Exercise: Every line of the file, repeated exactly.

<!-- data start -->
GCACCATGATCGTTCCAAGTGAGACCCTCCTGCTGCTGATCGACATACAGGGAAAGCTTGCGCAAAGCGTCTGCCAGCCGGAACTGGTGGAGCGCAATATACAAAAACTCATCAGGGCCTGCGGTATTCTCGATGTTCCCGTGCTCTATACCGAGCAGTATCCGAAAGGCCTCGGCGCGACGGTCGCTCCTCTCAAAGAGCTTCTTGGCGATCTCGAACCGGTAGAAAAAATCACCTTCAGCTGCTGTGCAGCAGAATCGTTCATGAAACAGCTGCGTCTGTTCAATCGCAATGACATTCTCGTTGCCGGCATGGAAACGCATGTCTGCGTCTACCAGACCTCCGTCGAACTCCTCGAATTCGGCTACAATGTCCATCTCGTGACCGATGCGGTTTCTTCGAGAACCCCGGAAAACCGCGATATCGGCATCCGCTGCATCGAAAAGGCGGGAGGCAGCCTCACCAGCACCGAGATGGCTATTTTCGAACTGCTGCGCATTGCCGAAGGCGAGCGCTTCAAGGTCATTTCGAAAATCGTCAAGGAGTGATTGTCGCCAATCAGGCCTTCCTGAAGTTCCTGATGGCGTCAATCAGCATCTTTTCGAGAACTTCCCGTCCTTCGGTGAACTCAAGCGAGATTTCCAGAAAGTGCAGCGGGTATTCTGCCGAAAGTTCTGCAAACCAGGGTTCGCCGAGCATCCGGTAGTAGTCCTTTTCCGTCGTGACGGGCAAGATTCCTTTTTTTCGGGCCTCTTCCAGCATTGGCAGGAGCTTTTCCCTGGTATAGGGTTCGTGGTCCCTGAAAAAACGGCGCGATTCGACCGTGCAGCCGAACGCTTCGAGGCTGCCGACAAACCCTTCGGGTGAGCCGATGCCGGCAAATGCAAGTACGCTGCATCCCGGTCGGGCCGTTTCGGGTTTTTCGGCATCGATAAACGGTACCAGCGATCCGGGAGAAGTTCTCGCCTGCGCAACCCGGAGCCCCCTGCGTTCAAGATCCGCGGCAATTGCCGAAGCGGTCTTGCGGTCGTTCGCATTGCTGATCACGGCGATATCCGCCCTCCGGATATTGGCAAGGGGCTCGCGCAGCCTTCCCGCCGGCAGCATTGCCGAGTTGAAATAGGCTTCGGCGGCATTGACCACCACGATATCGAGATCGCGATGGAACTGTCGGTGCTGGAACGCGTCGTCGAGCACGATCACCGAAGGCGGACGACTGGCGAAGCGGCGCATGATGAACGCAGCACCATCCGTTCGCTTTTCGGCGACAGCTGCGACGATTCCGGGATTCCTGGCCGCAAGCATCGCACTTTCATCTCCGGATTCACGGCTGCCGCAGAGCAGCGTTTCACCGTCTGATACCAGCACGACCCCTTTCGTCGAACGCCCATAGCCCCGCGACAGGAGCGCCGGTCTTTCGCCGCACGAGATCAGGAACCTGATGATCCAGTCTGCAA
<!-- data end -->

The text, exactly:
GCACCATGATCGTTCCAAGTGAGACCCTCCTGCTGCTGATCGACATACAGGGAAAGCTTGCGCAAAGCGTCTGCCAGCCGGAACTGGTGGAGCGCAATATACAAAAACTCATCAGGGCCTGCGGTATTCTCGATGTTCCCGTGCTCTATACCGAGCAGTATCCGAAAGGCCTCGGCGCGACGGTCGCTCCTCTCAAAGAGCTTCTTGGCGATCTCGAACCGGTAGAAAAAATCACCTTCAGCTGCTGTGCAGCAGAATCGTTCATGAAACAGCTGCGTCTGTTCAATCGCAATGACATTCTCGTTGCCGGCATGGAAACGCATGTCTGCGTCTACCAGACCTCCGTCGAACTCCTCGAATTCGGCTACAATGTCCATCTCGTGACCGATGCGGTTTCTTCGAGAACCCCGGAAAACCGCGATATCGGCATCCGCTGCATCGAAAAGGCGGGAGGCAGCCTCACCAGCACCGAGATGGCTATTTTCGAACTGCTGCGCATTGCCGAAGGCGAGCGCTTCAAGGTCATTTCGAAAATCGTCAAGGAGTGATTGTCGCCAATCAGGCCTTCCTGAAGTTCCTGATGGCGTCAATCAGCATCTTTTCGAGAACTTCCCGTCCTTCGGTGAACTCAAGCGAGATTTCCAGAAAGTGCAGCGGGTATTCTGCCGAAAGTTCTGCAAACCAGGGTTCGCCGAGCATCCGGTAGTAGTCCTTTTCCGTCGTGACGGGCAAGATTCCTTTTTTTCGGGCCTCTTCCAGCATTGGCAGGAGCTTTTCCCTGGTATAGGGTTCGTGGTCCCTGAAAAAACGGCGCGATTCGACCGTGCAGCCGAACGCTTCGAGGCTGCCGACAAACCCTTCGGGTGAGCCGATGCCGGCAAATGCAAGTACGCTGCATCCCGGTCGGGCCGTTTCGGGTTTTTCGGCATCGATAAACGGTACCAGCGATCCGGGAGAAGTTCTCGCCTGCGCAACCCGGAGCCCCCTGCGTTCAAGATCCGCGGCAATTGCCGAAGCGGTCTTGCGGTCGTTCGCATTGCTGATCACGGCGATATCCGCCCTCCGGATATTGGCAAGGGGCTCGCGCAGCCTTCCCGCCGGCAGCATTGCCGAGTTGAAATAGGCTTCGGCGGCATTGACCACCACGATATCGAGATCGCGATGGAACTGTCGGTGCTGGAACGCGTCGTCGAGCACGATCACCGAAGGCGGACGACTGGCGAAGCGGCGCATGATGAACGCAGCACCATCCGTTCGCTTTTCGGCGACAGCTGCGACGATTCCGGGATTCCTGGCCGCAAGCATCGCACTTTCATCTCCGGATTCACGGCTGCCGCAGAGCAGCGTTTCACCGTCTGATACCAGCACGACCCCTTTCGTCGAACGCCCATAGCCCCGCGACAGGAGCGCCGGTCTTTCGCCGCACGAGATCAGGAACCTGATGATCCAGTCTGCAA